Moroccan Khlea and Egg Tagine, a favourite North African breakfast

Khlea tagine is an amazing combination of creamy, soft eggs and salty, marinated meat. Perfect with bread.
Moroccan Khlea and Egg Tagine
Khlea and Egg Tagine

Estimated reading time: 6 minutes

The next recipe for our Tagine Masterclass series is Moroccan Khlea and Egg Tagine; probably the quickest and easiest tagine you’ll ever make! Provided you have Khlea sitting in your fridge from our last post.

What is Khlea?

Khlea, as you remember, is a type of preserved meat popular in Morocco and certain parts of North Africa. In our last post, I gave you a quick version of it, so, don’t fret if you haven’t made it, it’s super easy and just needs 24 hours of marinating in the fridge before you cook it. Click on the above links to get to it. To see the other recipes in the Tagine Masterclass, click here.

This Khlea and Egg Tagine is a favourite of mine, I make it fairly often in a tagine or even quicker still, in a frying pan. Amazing combination of creamy, soft eggs and salty, marinated meat. So easy, but so effective!It’s also a recipe that I seek out when I’m in North Africa, it’s not difficult to find, mind you. It’s certainly a popular breakfast dish in Morocco, served with freshly made bread.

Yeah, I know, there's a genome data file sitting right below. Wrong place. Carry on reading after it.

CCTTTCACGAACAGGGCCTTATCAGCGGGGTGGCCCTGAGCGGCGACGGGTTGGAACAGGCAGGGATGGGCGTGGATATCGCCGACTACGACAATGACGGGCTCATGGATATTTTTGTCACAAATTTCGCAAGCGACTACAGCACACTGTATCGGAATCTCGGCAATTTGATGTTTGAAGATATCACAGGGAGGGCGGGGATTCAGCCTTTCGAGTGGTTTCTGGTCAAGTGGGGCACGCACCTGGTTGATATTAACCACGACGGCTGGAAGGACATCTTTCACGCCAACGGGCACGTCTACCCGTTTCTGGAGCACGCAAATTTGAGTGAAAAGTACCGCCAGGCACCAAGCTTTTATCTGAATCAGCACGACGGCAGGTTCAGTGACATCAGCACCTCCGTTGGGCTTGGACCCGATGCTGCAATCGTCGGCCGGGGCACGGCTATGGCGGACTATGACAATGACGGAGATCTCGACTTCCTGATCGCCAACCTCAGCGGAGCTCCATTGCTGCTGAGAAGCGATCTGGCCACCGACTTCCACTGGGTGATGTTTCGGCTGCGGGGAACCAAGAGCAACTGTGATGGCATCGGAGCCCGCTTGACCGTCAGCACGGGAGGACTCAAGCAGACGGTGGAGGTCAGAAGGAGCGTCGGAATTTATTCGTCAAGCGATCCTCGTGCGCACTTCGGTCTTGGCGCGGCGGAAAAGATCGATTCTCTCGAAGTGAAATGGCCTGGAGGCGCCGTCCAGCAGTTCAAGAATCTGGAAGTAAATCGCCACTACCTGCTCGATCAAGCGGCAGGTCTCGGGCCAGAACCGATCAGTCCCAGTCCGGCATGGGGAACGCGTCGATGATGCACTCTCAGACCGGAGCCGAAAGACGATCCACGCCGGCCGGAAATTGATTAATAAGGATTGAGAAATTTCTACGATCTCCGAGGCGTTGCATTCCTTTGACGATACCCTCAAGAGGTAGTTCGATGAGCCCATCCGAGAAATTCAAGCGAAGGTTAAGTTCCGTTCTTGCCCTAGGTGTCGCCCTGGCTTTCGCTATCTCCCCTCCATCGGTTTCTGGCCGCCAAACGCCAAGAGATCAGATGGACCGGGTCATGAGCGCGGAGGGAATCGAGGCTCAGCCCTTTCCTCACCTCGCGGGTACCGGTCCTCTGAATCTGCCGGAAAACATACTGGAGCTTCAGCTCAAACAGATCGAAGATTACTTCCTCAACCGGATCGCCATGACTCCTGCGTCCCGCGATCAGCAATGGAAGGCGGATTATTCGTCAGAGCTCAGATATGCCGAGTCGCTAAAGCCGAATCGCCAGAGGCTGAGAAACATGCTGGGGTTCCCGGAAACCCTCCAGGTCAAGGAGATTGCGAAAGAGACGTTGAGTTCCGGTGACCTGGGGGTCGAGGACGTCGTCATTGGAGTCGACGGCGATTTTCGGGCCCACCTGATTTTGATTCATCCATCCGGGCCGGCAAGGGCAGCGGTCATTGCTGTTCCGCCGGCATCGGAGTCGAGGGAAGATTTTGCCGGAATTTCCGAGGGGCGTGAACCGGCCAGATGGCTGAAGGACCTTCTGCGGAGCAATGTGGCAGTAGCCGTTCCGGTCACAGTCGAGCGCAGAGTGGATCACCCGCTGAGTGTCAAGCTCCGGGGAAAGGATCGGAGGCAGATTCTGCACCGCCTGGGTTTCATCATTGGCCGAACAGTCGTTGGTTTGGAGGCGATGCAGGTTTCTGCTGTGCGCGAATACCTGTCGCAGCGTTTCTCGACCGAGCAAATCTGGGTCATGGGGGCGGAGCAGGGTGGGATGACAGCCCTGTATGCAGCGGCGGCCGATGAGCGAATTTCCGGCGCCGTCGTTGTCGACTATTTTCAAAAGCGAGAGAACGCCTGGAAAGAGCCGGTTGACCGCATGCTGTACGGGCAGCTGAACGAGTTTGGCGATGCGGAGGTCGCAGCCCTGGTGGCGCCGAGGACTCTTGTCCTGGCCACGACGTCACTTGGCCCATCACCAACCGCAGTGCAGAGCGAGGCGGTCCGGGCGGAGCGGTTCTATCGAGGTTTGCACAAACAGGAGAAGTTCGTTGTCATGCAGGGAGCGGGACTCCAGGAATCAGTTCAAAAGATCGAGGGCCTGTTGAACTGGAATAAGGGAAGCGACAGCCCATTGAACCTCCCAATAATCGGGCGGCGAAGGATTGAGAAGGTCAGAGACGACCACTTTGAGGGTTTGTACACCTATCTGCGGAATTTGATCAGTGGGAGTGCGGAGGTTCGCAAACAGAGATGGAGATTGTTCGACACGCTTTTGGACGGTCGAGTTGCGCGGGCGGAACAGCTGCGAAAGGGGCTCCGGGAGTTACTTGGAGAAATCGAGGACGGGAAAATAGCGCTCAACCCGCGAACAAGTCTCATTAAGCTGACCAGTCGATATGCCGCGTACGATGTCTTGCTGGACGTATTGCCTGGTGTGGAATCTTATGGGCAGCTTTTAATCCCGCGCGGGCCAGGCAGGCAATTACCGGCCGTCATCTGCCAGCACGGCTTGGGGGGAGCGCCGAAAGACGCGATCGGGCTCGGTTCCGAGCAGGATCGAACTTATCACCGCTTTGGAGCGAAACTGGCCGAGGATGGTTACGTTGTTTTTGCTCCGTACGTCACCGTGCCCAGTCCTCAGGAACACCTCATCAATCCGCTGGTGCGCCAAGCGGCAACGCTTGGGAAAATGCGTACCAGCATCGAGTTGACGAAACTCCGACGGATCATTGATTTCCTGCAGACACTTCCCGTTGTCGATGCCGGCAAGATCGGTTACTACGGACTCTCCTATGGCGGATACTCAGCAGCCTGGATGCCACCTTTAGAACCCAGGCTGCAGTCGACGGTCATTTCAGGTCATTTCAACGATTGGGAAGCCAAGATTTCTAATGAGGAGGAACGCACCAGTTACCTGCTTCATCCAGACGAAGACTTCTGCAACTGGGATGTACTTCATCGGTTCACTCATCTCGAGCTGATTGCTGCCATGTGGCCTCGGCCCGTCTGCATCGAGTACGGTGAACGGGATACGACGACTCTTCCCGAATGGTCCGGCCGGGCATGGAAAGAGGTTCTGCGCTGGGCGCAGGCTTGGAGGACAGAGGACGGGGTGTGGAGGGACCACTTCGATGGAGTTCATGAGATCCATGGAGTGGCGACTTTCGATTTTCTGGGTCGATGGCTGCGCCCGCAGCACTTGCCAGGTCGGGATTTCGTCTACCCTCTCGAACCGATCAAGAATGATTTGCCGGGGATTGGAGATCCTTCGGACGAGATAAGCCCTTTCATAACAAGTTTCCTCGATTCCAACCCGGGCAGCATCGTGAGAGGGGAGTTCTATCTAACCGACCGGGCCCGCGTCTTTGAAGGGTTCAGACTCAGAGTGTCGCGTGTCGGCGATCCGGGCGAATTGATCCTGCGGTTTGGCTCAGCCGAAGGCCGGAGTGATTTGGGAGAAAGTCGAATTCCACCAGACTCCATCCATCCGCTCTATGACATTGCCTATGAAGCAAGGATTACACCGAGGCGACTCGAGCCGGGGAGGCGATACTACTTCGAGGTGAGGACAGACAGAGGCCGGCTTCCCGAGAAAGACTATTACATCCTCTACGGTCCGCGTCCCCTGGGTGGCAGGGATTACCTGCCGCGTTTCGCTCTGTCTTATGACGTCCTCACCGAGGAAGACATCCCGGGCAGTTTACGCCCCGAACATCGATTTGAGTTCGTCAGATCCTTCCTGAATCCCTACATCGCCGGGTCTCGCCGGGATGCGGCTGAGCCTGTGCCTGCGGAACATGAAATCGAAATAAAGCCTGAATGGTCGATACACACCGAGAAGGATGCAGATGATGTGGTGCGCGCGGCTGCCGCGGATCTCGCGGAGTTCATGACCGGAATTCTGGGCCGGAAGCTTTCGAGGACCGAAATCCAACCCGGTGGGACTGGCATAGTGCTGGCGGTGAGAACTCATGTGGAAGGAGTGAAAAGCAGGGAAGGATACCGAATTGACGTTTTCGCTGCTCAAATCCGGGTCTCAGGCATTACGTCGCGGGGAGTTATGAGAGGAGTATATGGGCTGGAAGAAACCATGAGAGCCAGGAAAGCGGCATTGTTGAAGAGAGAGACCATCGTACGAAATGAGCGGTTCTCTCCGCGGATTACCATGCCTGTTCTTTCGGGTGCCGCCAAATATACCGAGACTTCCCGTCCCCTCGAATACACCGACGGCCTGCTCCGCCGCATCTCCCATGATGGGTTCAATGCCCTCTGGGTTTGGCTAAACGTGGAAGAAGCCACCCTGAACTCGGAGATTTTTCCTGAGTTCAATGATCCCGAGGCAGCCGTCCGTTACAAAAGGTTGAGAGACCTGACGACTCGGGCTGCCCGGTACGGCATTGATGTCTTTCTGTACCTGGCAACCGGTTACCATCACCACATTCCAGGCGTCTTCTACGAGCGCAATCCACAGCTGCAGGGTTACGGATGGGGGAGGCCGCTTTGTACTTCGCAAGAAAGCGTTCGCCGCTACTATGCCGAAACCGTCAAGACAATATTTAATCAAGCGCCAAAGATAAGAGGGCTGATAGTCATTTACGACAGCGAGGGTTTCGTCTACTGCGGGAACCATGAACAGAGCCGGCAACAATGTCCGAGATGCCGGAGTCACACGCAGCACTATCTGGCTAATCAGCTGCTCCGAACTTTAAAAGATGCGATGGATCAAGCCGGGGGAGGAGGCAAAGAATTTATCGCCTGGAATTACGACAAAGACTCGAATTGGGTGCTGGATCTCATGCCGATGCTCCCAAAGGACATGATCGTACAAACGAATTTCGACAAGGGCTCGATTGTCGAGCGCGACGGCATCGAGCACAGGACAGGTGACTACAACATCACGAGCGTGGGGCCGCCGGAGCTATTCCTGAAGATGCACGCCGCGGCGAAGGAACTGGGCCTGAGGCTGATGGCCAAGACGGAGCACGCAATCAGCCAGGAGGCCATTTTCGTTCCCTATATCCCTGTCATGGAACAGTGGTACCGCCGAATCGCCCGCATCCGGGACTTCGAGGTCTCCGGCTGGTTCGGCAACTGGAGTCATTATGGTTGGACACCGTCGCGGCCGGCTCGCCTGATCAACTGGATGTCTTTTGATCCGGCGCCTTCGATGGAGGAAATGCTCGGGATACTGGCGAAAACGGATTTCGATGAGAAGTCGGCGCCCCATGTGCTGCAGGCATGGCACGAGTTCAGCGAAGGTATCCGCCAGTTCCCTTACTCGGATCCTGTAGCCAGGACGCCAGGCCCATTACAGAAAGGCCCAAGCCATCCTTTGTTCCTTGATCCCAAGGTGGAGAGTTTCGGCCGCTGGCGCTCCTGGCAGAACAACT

Khlea and Egg Tagine Recipe

The cooking time I give you here is for the recipe made in a tagine. Depending on your heat level (one cook’s medium is another cook’s high!), it might take up to 10 minutes for the fat from the khlea to melt, and another 7 – 10 minutes for the eggs to cook.